Feedback systems are in general non-linear control systems. Yet, feedback stems are linear for a minor part; for instance when it is about two or three (small) changes on the input-side. The output-side does show linear behaviour on the output-side after a certain typical time. When turning a steering wheel the vehicle or boat usually will turn left when you have turned the wheel two or three times to the left -more than when you turn just once- .This points to the fact that many systems are partially linear. The model of learning or designing that is described here shows clearly that when you make twice as much effort you do not by definition get a result that is twice as good. On the contrary. In the result curves versus an 'effort' one can see per time element that when the level is nearly achieved a major effort is usually required to achieve a level that is a little higher. In principle, all this can be derived from figure ... Min described this non-linear phenomenon already in 1986, in his first Dutch book (Min, 1986). In 20% of the project time 80% of the goal is usually achieved, but after that 80% of the project time is required to really achieve a goal finally, 100% therefore.
The learning model set up by us also knows this accumulating behaviour. Many models show accumulation: e.g. the model for designing, but also models for organization management.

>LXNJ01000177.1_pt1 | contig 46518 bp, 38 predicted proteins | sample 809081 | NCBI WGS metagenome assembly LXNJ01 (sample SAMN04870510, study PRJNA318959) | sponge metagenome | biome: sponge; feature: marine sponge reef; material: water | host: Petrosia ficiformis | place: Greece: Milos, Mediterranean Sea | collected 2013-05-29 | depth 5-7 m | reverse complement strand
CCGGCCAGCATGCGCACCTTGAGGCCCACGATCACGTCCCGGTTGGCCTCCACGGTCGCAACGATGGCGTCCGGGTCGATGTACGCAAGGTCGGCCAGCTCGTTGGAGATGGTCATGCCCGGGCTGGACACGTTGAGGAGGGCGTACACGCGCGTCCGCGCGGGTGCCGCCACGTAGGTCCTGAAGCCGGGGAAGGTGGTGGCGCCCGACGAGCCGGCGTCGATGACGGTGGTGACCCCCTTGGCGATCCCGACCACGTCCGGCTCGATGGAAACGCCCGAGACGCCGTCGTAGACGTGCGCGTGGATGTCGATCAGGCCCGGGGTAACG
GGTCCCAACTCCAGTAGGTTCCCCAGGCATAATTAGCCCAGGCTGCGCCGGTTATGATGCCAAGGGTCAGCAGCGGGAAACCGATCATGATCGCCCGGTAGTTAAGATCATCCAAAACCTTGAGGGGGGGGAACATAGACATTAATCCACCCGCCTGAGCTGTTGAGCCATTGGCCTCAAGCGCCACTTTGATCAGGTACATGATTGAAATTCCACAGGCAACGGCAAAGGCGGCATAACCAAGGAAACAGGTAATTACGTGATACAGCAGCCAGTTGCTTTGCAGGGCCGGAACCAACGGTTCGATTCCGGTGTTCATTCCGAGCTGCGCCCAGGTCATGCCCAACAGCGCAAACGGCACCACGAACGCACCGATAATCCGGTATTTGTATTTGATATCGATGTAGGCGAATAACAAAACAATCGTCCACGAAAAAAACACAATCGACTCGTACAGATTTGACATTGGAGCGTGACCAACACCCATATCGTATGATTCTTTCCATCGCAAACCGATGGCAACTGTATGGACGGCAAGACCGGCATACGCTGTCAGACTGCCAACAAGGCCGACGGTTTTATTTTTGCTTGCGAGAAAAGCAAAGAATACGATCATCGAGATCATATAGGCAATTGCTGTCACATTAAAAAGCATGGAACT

If we see designing within social sciences largely as a process as described by Plomp et al. (1992), then it is striking that in spite of the huge amount of criticism which that model has received through the years, it is still seen as a good starting point by everyone. This certainly applies to inexperienced designers and it is therefore ideal for students during their study. Actually there is no simpler alternative. Only the 'rapid prototyping' deviates. There the goal is continually adapted during the design stage and the realization of the product. This can be compared to what is explained in figure ....: you set yourself a goal which is always different and higher and that is what you try to achieve. But when one continues this line of thought , then Plomp's OKT-model is even practicable in the 'rapid prototyping' situation.